My fervent prayer is that our conversation in the LCMS regarding matters that have precipitated significant disagreement in our midst and frustratingly embarrassing publicity in national media will be based on Holy Scripture and that our conclusions will be in accord with the Word of God. Those are critical objectives to achieve.

What’s the bottom line? We have a long way to go in dealing with the real issues we face as an evangelical, confessional, Christian church body in the 21st century. We need to do everything possible to make known the power and peace of the Gospel of Christ in the lives and hearts of desperate and hurting people, particularly in trying times and traumatic circumstances.

Doing so will very likely include participation by pastors and other church leaders in activities that may result in differing opinions on the propriety of such participation. That’s the nature of controversial matters such as unionism and syncretism.

These are only two of the important issues on which total agreement within our church body does not now and may never exist. Sometime in the future I’ll probably take a deep breath and write about other matters of importance on which lack of unanimity among us simply may not be possible and the implications of such disagreement.

It won’t be the first time I’ve done so and very probably won’t be the last.

May the peace of our Lord Jesus Christ will be with you always!

Appendix

CTCR Response to 2007 LCMS Convention Resolution 3-05 regarding “Serial Prayer”

The Synod at its 2007 convention adopted Res. 3-05 “To Provide Further Discussion and Guidance on the Matter of Serial Prayer.” This resolution reads as follows:

WHEREAS, In 2004 Res. 3-06A, The Lutheran Church—Missouri Synod commended for study [and guidance] Guidelines for Participation in Civic Events, a report of the Commission on Theology and Church Relations (CTCR), “to help pastors, teachers, and church workers make decisions about participation in civic events” (2004 Proceedings, p. 131); and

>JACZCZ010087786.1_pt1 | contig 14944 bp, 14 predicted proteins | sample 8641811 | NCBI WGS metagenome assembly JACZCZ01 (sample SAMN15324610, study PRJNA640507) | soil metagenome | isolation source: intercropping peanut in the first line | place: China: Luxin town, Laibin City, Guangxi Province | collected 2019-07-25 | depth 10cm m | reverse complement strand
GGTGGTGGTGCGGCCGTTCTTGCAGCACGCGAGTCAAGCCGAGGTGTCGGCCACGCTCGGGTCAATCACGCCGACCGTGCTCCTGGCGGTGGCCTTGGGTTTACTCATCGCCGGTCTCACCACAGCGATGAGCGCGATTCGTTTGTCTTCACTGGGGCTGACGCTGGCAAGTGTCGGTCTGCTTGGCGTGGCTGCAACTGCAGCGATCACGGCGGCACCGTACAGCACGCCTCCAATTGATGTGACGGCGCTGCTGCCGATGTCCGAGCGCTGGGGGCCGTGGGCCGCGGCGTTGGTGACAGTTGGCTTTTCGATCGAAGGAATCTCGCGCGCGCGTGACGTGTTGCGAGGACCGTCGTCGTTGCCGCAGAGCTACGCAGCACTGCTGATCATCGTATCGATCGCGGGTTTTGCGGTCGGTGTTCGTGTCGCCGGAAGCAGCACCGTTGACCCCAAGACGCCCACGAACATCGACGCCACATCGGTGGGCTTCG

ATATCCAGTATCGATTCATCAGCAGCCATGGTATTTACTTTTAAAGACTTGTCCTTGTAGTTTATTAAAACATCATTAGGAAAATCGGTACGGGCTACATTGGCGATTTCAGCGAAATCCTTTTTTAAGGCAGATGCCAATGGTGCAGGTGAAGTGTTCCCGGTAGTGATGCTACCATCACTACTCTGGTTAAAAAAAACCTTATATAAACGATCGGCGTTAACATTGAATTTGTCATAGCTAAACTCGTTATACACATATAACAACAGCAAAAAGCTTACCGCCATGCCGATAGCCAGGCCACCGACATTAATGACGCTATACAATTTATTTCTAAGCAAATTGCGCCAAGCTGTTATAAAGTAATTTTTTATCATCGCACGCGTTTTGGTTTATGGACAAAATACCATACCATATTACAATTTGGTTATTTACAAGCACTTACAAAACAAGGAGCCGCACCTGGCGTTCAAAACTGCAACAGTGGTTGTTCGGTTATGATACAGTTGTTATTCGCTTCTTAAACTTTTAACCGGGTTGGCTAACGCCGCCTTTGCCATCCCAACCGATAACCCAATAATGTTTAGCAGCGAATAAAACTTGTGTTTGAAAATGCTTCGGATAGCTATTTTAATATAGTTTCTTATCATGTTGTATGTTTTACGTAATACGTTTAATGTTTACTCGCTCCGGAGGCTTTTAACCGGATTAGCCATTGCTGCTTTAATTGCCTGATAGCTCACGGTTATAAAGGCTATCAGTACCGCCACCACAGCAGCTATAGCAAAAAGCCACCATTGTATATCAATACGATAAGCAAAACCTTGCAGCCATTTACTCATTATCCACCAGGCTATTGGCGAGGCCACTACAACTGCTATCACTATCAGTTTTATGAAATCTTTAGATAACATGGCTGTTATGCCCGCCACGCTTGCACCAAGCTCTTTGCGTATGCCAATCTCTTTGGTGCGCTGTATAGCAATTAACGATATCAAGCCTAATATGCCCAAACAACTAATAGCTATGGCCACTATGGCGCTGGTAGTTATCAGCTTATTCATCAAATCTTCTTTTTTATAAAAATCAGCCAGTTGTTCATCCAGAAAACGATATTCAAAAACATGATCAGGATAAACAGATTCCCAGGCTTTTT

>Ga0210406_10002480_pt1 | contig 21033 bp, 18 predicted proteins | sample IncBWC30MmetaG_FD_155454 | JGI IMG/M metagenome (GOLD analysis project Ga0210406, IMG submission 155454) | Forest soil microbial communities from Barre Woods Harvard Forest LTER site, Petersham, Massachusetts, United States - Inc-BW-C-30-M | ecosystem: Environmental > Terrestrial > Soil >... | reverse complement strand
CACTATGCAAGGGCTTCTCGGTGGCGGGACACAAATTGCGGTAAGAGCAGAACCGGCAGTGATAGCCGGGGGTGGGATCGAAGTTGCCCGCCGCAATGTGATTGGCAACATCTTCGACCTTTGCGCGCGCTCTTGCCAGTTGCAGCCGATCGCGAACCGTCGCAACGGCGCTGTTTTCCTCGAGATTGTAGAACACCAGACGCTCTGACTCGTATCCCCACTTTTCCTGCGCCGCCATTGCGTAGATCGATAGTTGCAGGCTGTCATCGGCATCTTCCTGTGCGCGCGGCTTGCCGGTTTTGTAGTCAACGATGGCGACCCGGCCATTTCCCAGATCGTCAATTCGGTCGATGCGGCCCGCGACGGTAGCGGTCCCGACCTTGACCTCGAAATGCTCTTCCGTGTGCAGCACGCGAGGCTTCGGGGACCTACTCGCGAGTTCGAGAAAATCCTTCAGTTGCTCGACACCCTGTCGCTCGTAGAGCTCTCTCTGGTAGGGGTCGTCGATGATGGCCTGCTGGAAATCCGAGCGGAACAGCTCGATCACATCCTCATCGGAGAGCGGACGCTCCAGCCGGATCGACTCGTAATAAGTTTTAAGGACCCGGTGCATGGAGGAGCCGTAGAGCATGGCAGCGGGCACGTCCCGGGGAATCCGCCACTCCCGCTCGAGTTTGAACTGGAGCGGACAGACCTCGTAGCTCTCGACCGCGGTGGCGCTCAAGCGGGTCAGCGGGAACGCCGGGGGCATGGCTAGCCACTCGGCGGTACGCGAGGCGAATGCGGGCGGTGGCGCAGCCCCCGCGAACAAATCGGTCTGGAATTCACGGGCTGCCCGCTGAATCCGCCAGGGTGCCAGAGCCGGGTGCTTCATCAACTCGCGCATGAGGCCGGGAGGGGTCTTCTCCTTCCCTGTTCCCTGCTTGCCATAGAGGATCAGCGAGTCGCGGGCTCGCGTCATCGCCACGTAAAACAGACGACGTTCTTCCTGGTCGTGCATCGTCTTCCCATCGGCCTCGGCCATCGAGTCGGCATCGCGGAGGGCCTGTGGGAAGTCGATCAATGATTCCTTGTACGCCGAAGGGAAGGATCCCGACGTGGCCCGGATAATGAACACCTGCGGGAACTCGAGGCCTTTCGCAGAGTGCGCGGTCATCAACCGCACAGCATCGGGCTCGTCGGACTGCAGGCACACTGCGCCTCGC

WHEREAS, Congregations of the Synod have requested further clarification regarding serial prayer; therefore be it

Resolved, That the Synod in convention assign to the CTCR the task of providing further guidance for participation in civic events that includes the offering of serial prayer.

At its Dec. 11-13, 2008 meeting, the CTCR adopted the following response to this request by the Synod:

The Commission has carefully re-examined the discussion of “‘serial’ or ‘seriatim’ prayers” on pages 19-20 of its report Guidelines for Participation in Civic Events (April 2004).* Although some “further clarification” (cf. 2007 Res. 3-05) may be possible in terms of applying the “conditions” discussed in this section of the report to various events and situations that have arisen in the past, it is impossible to provide specific guidance for any and all events that may arise in the future. We simply cannot anticipate the precise nature, purpose, or context of every occasion that may arise in the future or set forth specific parameters surrounding participation in these types of events beyond what is already stated in the 2004 report. Ultimately, this is a matter that requires the exercise of pastoral judgment at a particular time and place. When presented with such a situation, a pastor is, of course, urged to consult with other pastors and advisors for counsel with regard to how to respond to such requests within his particular context.

Adopted Unanimously by the CTCR

Dec. 13, 2008

*The text of the CTCR’s discussion of serial prayer on pages 19-20 of its 2004 report reads as follows:

The members of the Commission disagree about the issue of so-called “serial” or “seriatim” prayers involving representatives of different religious (Christian and/or non-Christian) groups or churches. Some members of the Commission believe that under no circumstances is it permissible for LCMS pastors to participate in any type of an event in which various Christian and/or non-Christian leaders “take turns” offering prayers, holding that such an activity by its very nature constitutes “joint prayer and worship.”

The majority of the Commission believes that in some instances it may be possible and permissible for LCMS pastors to participate in such an event as long as certain conditions are met (e.g., when the purpose of the event in question is clearly and predominately civic in nature, and when it is conducted in such a way that does not correspond to the LCMS understanding of a “service”; when no restrictions are placed on the content of the Christian witness that may be given by the LCMS pastor; when a sincere effort is made by those involved to make it clear that those participating do not all share the same religious views concerning such issues as the nature of God, the way of salvation, and the nature of religious truth itself).